Trader Profile-Musee Roo
Halloween is out of the way and we’re headlong into *Christmas* prep – yikes! If you’re on the hunt for something utterly beautiful for a loved one, or for self-gifting – look no further… We adore Musée Roo’s historically-inspired jewellery, and she’s building an incredible following – even A-list celebs! Read on for the beautiful backstory:
Tell us a bit about you and your business…
I’m Roo and I run Musée Roo. I make historically-inspired jewellery, and my small business is all about making historical design accessible, educational and fun. I started my business from the dregs of my student overdraft, and from my university bedroom in Bristol, whilst I was studying for a 4-year integrated MArts in History with Innovation at the University of Bristol.
I’d dropped out of studying Ancient History and Egyptology at UCL – Middle Egyptian hieroglyphs were a bit too much for me! I then volunteered at the British Museum, and I began lusting after the ancient treasure in the museum cabinets. I wanted to wear the pieces behind the museum glass – but alas I couldn’t (and rightly so!). I studied artefacts and started to carve them from jewellers wax. My brother would cast my designs into silver in the garden of our East London family home – using the ancient-rooted production method of lost-wax-casting. I worked full time for a jewellery designer in Liberty London and Selfridges, to save the money to start my little business, and to learn more about fine jewellery, antique jewellery, and how to try and sell it.
I saved the money to “start-up”, but after a heavy dose of heartbreak I put those ambitions on hold. I squandered the money, and I moved to Bristol to start university at the age of 22. I was a “young mature student”. I found university hard, and my mental and physical health wasn’t always great, but I wanted to be the first in my family to go to university, and I didn’t know how to make a business from nothing… but I gave it a go.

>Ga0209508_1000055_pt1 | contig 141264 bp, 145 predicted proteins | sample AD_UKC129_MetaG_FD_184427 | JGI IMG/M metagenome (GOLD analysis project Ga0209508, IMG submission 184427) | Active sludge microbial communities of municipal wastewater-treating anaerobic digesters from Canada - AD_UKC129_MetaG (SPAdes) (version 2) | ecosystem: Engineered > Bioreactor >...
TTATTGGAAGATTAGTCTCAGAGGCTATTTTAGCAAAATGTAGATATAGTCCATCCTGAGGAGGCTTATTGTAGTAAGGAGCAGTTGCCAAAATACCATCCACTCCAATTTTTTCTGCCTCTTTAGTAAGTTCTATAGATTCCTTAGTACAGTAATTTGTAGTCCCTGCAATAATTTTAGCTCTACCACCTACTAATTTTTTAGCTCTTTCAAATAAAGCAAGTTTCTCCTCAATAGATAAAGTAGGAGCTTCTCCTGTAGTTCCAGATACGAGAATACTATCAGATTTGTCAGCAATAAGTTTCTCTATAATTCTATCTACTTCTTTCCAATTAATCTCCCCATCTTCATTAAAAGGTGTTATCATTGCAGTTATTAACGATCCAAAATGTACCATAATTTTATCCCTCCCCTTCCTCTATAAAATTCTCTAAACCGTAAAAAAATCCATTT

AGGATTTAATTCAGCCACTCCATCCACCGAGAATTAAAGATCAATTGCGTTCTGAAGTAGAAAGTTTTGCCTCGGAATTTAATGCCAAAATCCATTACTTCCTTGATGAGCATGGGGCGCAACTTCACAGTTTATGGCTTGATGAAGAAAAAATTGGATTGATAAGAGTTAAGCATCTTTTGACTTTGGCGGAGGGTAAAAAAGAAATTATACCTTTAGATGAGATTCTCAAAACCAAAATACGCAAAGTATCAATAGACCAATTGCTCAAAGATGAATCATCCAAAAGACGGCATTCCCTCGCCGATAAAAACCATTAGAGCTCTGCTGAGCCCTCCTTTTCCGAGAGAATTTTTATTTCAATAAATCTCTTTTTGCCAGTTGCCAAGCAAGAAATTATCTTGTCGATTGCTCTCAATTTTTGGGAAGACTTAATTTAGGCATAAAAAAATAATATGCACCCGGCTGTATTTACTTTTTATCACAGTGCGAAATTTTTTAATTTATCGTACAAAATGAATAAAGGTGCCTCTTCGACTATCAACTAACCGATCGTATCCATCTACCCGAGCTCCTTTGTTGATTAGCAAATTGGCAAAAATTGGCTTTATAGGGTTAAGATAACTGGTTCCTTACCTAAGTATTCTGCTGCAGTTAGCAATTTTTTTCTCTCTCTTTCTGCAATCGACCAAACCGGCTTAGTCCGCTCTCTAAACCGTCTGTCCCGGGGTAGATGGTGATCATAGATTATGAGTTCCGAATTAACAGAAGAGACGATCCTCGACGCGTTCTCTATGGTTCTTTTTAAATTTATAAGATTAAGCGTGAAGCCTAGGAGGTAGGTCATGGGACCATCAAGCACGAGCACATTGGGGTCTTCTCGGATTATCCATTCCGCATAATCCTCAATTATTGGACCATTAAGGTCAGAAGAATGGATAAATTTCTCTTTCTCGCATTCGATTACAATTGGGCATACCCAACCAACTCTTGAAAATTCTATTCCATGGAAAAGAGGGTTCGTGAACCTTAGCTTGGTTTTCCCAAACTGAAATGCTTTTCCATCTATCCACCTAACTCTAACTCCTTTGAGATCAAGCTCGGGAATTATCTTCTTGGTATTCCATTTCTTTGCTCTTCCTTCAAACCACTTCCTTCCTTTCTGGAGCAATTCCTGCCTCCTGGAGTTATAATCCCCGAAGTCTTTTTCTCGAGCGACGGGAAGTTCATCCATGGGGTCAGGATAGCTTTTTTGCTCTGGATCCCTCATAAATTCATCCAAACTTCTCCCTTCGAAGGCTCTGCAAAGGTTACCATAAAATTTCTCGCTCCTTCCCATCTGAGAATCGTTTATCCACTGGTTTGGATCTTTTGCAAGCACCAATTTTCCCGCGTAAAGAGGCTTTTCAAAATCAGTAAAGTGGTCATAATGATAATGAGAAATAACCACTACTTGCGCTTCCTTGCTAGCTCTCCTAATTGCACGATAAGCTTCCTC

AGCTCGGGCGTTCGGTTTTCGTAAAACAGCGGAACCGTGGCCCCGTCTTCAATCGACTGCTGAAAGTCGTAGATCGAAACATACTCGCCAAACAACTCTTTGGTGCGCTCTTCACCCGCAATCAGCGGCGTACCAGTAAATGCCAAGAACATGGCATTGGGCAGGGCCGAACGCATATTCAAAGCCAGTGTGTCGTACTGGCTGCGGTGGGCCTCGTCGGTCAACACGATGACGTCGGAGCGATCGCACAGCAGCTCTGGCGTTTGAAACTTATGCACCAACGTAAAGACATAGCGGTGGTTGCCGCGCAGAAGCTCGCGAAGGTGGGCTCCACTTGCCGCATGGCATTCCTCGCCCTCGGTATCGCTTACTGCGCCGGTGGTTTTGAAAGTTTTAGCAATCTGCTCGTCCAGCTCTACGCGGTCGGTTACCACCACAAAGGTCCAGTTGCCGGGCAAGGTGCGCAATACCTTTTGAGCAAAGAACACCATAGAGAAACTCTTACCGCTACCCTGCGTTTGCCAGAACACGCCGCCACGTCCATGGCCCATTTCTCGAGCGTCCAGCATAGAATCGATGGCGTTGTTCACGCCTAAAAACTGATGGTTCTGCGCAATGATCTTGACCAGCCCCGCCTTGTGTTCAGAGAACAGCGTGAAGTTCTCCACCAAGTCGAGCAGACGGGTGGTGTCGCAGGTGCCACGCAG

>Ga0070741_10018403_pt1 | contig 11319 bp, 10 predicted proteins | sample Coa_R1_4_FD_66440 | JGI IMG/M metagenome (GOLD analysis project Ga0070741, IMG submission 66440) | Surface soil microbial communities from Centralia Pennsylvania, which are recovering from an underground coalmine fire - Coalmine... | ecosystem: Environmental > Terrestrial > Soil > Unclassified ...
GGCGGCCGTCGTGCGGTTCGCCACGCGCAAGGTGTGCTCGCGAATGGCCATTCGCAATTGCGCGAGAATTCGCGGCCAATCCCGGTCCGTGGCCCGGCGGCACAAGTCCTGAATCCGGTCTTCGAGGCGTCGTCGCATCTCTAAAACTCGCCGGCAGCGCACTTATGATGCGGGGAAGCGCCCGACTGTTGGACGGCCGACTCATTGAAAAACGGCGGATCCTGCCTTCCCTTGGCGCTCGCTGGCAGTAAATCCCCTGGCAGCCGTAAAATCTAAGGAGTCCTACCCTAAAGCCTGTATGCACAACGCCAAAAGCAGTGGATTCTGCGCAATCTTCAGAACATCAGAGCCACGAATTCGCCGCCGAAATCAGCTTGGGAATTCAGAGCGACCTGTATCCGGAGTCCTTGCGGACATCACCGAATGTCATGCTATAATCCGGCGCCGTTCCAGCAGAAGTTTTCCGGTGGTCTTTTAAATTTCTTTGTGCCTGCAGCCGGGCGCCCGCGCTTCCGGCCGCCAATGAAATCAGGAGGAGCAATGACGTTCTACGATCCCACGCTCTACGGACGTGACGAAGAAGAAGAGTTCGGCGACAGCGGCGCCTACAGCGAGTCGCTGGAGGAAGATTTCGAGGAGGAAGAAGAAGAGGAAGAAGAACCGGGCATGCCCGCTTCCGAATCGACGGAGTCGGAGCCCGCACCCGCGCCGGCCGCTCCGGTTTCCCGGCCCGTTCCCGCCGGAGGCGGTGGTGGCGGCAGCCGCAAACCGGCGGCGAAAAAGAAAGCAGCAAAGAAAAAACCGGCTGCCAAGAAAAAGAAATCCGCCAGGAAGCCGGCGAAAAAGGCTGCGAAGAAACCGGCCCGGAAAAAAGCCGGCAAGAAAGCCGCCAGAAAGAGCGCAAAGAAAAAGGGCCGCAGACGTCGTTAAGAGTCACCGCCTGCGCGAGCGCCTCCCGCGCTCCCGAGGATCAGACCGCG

I studied silversmithing an evening a week with Kim Thomson. I bought the basics, lodged a jewellers bench in a dingy cupboard in the basement of my uni house, and I started making jewellery. It was very hand to mouth – and I started with easy things that weren’t cast or too expensive to produce. I eventually got to Frome and I was able to buy my groceries from my market takings!
However, I broke my collarbone in 2019 (at a party – being a wally) and it never healed. I finished uni in 2020 (it was a struggle!) and I went straight into running my business full-time. Covid and the lockdown of 2020 meant people were massively supporting small makers and independents online. It was amazing.
But – because of the collarbone shenanigans, I had to take lots of time out last year to get not one but two operations on my clavicle. It was hard. I had a big mental health crash… BUT I also managed to do a pop-up in London’s Selfridges!! This time I was selling my own jewels in the store I used to work in, I was the top-selling brand of the A South London Makers Market pop-up, and I even sold a piece to a Beckham! 😉
Business is a bit harder and slower now, but I’m so grateful to have my arm back, my mental health, and the opportunity to be back trading at The Frome Independent. Meeting you lovely people in person brings me so much joy.
Where do you get your inspiration – what motivates you to do what you do?
I find most of my inspiration in museums, and I want to make SO many more jewels inspired by original artefacts. I have many wax sculptures to get cast, and I really want to make ancient treasures wearable, and bring them into the everyday. I also find a lot of inspo on Pinterest. I have LOTS of Pinterest boards of interesting artefacts and jewels from various periods, places, and peoples. I adore browsing to see what past hands have created. I collect antiques and old treasures – to one day turn into jewels. I also collect precious beads and stones, to make into charms, earrings, or rings. I have a bit of a bead addiction and I love it.
Why did you choose to come and trade at The Frome Independent?